As he tracks a human-trafficking route, a cyclist sets out to set a new world record to raise awareness about modern slavery.
Gordon Miller, a Londoner, will cycle approximately 1,800m (2,900km) starting in Cadiz (southern Spain) on Friday October 1st and ending in London October 18. This is Anti-Slavery Day.
He will be attempting to break the Guinness World Record of the longest electric bicycle ride in one week.
Miller stated to the PA news agency that he was feeling uneasy after reading about modern slavery. “vexed”Think: “What can I do about it?”
“I want to do a Guinness World Record challenge because of the profile it gives the activity and the awareness it helps raise,”He added.
“(The route) was chosen because this is an acknowledged route by anti-slavery/trafficking charities.
“I’m not saying it’s the exact route that people will be trafficked along as no one actually knows the route but the victims themselves as some have been blindfolded or chucked in the back of a wagon so they have no idea.
“It is highly likely that this kind of route is the route that people will have been trafficked along.”
Many women are forced to procreate.
“People are trafficked from Africa, across the straits of Gibraltar from Africa into Spain, and are taken across on dinghies or speed boats so they can be handed over.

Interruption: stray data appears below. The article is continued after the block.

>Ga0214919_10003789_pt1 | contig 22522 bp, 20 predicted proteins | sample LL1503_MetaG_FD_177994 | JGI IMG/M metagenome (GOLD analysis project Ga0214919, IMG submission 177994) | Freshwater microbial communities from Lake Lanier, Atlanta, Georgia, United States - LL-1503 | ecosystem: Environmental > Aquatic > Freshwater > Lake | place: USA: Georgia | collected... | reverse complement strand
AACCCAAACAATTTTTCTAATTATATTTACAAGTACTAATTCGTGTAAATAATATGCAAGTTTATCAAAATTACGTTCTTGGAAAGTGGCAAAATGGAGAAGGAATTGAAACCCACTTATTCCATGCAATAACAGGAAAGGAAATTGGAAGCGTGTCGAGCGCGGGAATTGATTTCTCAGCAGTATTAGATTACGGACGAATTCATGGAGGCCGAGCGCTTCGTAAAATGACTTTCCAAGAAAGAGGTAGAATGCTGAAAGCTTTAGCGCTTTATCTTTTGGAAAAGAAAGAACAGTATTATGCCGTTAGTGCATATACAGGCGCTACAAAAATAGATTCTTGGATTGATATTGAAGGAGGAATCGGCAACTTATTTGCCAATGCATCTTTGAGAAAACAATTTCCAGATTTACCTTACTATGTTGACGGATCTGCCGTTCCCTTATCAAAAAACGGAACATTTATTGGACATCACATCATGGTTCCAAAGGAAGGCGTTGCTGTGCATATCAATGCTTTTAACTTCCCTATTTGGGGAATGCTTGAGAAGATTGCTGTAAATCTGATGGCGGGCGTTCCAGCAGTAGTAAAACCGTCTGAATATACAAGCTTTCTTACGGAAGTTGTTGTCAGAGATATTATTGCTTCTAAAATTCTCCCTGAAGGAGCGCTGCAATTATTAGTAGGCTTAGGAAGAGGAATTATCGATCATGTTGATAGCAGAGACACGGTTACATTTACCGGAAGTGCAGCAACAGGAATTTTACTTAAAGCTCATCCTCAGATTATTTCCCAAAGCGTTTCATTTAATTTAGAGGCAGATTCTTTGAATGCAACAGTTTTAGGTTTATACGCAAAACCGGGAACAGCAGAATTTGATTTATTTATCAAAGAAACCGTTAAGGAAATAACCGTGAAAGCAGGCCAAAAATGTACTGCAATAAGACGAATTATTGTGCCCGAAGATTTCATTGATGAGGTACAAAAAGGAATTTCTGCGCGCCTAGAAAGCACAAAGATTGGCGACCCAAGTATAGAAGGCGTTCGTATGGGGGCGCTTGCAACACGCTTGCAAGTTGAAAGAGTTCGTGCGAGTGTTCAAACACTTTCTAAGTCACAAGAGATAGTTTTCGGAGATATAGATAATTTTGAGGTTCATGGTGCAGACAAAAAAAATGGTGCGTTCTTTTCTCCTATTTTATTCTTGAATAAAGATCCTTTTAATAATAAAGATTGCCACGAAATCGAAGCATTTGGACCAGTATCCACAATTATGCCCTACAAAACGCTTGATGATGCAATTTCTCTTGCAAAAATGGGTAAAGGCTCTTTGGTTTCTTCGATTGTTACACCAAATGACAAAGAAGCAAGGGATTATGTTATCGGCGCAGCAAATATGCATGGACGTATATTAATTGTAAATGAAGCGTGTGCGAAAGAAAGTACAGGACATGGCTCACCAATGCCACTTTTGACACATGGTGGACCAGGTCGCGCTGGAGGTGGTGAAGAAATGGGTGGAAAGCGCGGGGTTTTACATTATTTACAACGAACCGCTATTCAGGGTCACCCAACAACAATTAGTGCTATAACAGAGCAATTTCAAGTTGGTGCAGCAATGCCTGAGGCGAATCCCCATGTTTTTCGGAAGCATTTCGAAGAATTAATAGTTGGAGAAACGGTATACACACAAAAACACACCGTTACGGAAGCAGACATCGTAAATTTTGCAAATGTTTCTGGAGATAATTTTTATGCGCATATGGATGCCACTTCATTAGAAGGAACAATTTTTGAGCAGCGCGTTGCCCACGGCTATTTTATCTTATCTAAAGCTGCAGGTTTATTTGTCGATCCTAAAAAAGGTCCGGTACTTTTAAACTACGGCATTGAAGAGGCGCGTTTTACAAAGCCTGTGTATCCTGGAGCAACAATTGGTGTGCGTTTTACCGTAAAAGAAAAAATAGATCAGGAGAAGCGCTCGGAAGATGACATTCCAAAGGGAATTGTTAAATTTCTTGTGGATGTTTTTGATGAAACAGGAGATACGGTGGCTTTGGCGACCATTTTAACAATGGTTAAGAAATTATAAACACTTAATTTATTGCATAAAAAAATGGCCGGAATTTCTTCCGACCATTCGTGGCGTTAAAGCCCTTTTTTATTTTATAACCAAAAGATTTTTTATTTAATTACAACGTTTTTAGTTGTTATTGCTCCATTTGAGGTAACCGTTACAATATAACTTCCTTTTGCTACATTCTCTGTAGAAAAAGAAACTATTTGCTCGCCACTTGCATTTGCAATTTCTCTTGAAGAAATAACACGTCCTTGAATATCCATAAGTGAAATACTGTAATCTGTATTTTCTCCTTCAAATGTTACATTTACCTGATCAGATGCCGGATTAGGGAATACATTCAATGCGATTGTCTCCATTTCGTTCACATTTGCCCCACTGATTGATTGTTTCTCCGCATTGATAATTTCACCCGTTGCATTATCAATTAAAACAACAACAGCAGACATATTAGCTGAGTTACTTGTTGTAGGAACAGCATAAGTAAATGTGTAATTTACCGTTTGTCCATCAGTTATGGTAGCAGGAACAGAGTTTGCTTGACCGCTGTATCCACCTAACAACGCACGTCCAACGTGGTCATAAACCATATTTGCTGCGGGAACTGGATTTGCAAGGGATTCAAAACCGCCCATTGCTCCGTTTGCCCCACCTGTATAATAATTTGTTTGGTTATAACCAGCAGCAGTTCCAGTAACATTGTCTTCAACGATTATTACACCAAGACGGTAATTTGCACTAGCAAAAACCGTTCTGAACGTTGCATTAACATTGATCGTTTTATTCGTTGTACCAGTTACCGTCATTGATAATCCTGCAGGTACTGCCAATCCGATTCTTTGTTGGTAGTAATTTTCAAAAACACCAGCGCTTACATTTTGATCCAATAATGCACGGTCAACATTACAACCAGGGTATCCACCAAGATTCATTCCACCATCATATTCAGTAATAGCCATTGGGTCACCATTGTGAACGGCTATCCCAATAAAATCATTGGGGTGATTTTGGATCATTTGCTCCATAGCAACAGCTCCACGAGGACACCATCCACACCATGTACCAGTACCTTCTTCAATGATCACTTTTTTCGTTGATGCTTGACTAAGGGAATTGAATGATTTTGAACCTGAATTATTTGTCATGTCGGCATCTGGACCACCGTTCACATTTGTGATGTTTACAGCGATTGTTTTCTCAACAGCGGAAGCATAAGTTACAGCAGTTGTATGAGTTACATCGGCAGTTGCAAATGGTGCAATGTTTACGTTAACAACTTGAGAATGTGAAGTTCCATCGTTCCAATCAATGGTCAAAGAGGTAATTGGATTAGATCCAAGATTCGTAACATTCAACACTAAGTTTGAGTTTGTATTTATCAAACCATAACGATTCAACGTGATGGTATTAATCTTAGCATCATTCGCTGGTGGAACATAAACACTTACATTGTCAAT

“Women are often forced into prostitution. If they’re men, they’re often forced to work on construction sites, in illegal activities or they are threatened with losing their lives or their families losing their lives.”
To raise awareness about modern slavery, Mr Miller took on several epic challenges. He even had to spell the words! “end modern slavery”Guinness World Record – “the largest GPS drawing by bicycle (individual)”October 2020
The name of his upcoming cycle – El Gordo – has a special connection, as the lottery in Spain is called El Gordo, which translates to “big one”.
The cycling challenges will support Freewheel by Ride For Freedom. This community interest company was founded by Miller to empower survivors of modern slavery to ride their bikes with the hope of enabling them to become independent and mobile.
“Several survivors who are at the unseen safe houses have said that they would like to have some bicycle training and road proficiency awareness training,” Mr Miller said.
“We’ve given them a bike, lock, helmet, lights, all the things that you need to be safe and secure on the road.
“When we’ve proven this model, as we want to demonstrate that cycling helps them with mental and physical health and wellbeing and their mobility and independence, the ambition is that we roll this programme out across the UK, in other cities.
“I’m already talking with other charities about getting involved with them, for them to put their survivors forward so we can roll it out around the country.”
In the course of their coaching programme, Mr Miller has been training over the past six months with Clancy Briggs Cycling Academy coach.
Ed Clancy, who has been supporting Mr Miller’s challenge, won three consecutive Olympic titles in the team pursuit in 2008, 2012 and 2016.